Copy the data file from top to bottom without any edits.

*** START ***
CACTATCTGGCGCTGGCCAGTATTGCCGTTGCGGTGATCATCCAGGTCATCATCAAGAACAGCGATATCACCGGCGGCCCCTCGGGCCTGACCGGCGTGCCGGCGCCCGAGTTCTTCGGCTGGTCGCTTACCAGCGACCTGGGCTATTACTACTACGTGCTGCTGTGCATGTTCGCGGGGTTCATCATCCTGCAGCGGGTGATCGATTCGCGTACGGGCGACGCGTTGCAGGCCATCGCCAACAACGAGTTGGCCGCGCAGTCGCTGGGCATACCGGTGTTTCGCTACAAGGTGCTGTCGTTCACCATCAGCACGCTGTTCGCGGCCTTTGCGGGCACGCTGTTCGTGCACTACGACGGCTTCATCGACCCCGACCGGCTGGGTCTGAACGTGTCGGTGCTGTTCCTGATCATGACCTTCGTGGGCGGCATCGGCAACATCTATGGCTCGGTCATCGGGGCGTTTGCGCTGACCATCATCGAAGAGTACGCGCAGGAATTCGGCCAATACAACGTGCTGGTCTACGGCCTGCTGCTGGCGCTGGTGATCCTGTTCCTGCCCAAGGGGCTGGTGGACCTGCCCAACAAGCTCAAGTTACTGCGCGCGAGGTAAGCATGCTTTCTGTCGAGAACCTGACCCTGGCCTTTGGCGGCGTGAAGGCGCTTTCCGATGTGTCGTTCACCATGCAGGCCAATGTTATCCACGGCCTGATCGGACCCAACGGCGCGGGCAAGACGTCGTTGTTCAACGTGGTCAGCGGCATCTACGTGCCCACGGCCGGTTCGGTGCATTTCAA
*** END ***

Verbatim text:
CACTATCTGGCGCTGGCCAGTATTGCCGTTGCGGTGATCATCCAGGTCATCATCAAGAACAGCGATATCACCGGCGGCCCCTCGGGCCTGACCGGCGTGCCGGCGCCCGAGTTCTTCGGCTGGTCGCTTACCAGCGACCTGGGCTATTACTACTACGTGCTGCTGTGCATGTTCGCGGGGTTCATCATCCTGCAGCGGGTGATCGATTCGCGTACGGGCGACGCGTTGCAGGCCATCGCCAACAACGAGTTGGCCGCGCAGTCGCTGGGCATACCGGTGTTTCGCTACAAGGTGCTGTCGTTCACCATCAGCACGCTGTTCGCGGCCTTTGCGGGCACGCTGTTCGTGCACTACGACGGCTTCATCGACCCCGACCGGCTGGGTCTGAACGTGTCGGTGCTGTTCCTGATCATGACCTTCGTGGGCGGCATCGGCAACATCTATGGCTCGGTCATCGGGGCGTTTGCGCTGACCATCATCGAAGAGTACGCGCAGGAATTCGGCCAATACAACGTGCTGGTCTACGGCCTGCTGCTGGCGCTGGTGATCCTGTTCCTGCCCAAGGGGCTGGTGGACCTGCCCAACAAGCTCAAGTTACTGCGCGCGAGGTAAGCATGCTTTCTGTCGAGAACCTGACCCTGGCCTTTGGCGGCGTGAAGGCGCTTTCCGATGTGTCGTTCACCATGCAGGCCAATGTTATCCACGGCCTGATCGGACCCAACGGCGCGGGCAAGACGTCGTTGTTCAACGTGGTCAGCGGCATCTACGTGCCCACGGCCGGTTCGGTGCATTTCAA